And this of course has its public policy point. That most Americans don’t have $500 or so of “savings” as conventionally defined simply doesn't matter. Because near all Americans have access to $500 of credit and thus are able to consume in such emergencies. And, as ever in the study of things economic, it is consumption which is the important point of it all. If people can consume in emergencies it doesn’t matter whether that is through savings or credit.

Who:  A representation of the U.S. internet population throughout all 50 states and Washington, DC. A margin of error of 1.70 percent exists for the 2015 survey consisting of 5,006 responses and a margin of error of 2.6 percent exists for the 2016 survey consisting of 7,052 responses.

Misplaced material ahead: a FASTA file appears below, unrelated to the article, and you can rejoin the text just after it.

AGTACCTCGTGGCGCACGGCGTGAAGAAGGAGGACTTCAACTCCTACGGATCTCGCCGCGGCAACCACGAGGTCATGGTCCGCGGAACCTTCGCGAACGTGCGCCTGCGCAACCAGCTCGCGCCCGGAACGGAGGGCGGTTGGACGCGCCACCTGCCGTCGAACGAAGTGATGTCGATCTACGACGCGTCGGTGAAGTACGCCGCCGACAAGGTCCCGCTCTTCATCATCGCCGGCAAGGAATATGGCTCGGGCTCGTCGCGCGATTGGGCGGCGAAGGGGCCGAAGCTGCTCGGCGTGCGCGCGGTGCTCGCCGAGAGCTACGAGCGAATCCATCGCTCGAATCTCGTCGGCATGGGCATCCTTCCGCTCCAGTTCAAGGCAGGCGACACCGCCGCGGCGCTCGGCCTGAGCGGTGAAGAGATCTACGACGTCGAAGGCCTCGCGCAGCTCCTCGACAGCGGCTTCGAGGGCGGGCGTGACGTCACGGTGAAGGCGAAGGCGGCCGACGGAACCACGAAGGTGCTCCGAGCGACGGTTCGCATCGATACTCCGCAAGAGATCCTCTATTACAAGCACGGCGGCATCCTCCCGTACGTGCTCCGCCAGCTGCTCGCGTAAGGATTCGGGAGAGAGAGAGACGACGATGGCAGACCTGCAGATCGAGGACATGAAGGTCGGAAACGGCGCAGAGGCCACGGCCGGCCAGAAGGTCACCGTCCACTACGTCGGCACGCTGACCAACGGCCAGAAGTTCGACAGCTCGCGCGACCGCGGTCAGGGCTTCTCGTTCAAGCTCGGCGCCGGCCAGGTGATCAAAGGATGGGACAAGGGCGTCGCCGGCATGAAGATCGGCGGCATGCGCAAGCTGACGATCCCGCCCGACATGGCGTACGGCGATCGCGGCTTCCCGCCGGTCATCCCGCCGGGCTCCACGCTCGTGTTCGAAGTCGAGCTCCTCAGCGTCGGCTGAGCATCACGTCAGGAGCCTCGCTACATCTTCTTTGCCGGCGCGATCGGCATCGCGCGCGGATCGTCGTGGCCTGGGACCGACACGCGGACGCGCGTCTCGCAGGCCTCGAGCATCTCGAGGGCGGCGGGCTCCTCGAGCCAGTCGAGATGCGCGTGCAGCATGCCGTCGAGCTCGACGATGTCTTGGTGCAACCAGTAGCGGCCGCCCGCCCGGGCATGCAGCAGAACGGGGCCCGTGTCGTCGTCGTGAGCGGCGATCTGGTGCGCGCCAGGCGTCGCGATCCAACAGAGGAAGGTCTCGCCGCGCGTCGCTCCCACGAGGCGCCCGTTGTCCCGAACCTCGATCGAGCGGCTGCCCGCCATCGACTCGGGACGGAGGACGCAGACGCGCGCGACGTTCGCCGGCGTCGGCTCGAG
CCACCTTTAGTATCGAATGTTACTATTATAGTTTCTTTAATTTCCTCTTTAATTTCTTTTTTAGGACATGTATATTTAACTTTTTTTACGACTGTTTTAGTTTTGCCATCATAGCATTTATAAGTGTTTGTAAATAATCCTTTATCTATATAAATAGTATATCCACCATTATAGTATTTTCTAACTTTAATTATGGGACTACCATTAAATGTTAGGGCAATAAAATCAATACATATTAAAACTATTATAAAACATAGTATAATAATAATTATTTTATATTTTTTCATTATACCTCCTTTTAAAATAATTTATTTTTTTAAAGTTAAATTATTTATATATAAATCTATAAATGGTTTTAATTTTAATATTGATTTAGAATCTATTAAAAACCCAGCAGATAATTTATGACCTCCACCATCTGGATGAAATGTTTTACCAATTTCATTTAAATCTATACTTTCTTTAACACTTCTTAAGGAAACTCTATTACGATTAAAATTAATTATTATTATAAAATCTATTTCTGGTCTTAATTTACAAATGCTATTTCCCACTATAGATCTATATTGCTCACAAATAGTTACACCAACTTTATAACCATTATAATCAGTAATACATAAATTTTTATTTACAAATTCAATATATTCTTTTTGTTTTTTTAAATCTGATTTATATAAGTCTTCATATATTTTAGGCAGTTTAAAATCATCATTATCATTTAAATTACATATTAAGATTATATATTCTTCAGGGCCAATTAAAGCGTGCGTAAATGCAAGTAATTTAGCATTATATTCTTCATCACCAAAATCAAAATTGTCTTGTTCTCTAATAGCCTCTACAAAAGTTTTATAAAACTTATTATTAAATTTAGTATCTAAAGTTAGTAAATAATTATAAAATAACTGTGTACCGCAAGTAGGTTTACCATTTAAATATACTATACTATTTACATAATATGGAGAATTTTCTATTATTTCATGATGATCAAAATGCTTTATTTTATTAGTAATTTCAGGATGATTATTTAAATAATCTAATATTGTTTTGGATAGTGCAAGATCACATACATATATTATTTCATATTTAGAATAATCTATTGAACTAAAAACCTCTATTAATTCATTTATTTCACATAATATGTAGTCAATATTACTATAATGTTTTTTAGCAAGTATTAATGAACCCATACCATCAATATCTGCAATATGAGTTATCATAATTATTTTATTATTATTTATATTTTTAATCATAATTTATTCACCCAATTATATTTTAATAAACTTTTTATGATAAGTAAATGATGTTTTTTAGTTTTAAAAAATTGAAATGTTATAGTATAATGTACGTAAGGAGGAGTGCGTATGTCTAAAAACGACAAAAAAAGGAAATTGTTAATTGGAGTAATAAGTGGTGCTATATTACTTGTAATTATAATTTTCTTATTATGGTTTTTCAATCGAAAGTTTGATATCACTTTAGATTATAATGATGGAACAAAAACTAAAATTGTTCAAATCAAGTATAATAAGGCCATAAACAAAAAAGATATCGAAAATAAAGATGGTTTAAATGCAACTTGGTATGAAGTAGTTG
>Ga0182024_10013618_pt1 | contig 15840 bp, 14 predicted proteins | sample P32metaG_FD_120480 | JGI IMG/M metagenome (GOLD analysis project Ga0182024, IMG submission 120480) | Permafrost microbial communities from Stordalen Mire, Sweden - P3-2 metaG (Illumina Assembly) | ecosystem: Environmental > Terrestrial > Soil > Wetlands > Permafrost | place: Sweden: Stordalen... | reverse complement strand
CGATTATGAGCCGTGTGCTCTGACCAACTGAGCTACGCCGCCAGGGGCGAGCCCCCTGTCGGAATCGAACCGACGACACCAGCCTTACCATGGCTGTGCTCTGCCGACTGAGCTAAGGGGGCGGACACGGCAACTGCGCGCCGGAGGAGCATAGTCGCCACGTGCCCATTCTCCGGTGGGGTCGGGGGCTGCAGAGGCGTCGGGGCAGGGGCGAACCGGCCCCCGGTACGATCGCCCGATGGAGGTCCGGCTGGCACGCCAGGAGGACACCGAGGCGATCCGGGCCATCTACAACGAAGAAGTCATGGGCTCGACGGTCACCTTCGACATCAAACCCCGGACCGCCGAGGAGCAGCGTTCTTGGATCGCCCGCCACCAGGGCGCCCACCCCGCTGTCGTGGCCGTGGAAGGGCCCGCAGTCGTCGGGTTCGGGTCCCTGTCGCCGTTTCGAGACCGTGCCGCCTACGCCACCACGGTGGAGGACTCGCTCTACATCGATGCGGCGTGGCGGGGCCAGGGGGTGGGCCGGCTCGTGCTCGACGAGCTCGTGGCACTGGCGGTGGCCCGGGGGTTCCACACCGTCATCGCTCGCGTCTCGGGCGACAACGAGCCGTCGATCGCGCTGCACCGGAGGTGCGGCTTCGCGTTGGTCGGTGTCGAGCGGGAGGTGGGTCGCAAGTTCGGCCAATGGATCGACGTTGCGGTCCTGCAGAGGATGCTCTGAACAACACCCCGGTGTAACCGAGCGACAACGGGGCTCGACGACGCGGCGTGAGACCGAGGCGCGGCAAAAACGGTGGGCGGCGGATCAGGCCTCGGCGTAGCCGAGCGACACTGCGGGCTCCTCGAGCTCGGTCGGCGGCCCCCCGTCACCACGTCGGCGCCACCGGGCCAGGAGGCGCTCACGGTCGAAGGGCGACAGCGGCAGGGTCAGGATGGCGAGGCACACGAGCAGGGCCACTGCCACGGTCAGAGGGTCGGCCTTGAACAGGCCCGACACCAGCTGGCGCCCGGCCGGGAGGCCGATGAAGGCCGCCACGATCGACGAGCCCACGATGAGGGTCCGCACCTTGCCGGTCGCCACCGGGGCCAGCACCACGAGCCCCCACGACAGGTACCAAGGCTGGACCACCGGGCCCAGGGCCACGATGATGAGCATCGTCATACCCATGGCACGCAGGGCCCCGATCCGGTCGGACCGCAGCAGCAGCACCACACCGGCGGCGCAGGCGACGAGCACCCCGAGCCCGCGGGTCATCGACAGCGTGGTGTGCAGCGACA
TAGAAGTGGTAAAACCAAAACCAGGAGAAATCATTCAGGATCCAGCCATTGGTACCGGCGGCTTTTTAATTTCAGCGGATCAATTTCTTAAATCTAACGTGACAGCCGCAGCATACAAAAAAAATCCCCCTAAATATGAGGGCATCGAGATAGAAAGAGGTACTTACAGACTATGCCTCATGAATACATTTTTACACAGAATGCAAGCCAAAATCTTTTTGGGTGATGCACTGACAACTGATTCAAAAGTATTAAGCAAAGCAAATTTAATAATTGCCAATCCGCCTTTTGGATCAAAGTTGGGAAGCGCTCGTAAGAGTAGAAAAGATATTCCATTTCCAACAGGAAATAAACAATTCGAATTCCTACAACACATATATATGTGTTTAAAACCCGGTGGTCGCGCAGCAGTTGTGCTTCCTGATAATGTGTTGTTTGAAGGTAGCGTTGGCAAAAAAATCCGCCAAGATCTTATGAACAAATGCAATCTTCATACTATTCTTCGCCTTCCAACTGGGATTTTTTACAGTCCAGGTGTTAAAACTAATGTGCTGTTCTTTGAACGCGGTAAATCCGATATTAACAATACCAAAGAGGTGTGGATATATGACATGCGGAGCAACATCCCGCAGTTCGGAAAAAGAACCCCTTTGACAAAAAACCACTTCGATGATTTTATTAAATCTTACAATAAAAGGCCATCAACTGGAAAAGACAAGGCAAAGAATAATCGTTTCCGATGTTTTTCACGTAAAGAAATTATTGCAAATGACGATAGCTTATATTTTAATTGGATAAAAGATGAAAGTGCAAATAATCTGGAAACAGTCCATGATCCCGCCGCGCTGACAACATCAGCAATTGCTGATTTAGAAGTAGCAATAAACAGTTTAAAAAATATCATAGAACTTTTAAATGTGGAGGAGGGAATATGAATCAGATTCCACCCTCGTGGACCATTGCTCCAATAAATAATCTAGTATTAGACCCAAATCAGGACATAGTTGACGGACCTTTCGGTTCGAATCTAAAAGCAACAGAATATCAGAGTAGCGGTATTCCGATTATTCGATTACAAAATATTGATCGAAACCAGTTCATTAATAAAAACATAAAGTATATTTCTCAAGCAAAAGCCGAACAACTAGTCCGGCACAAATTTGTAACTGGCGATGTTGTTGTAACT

What: Google Consumer Surveys conducted by concerning how much money respondents had in their savings accounts.  

When:  The surveys were taken 11-13 September 2015 and 1-9 August 2016, respectively.

Where: The surveys were conducted by means of the internet with respondents who live within the United States.

Why: The website conducted the surveys in support of its business strategy of having readers go to the site to a) get competitive interest rate information on financial services found nationwide and b) find out about informative personal finance content, news, and tools.  The surveys represent both a public informational service and a newsworthy marketing tool that will steer more users to the website.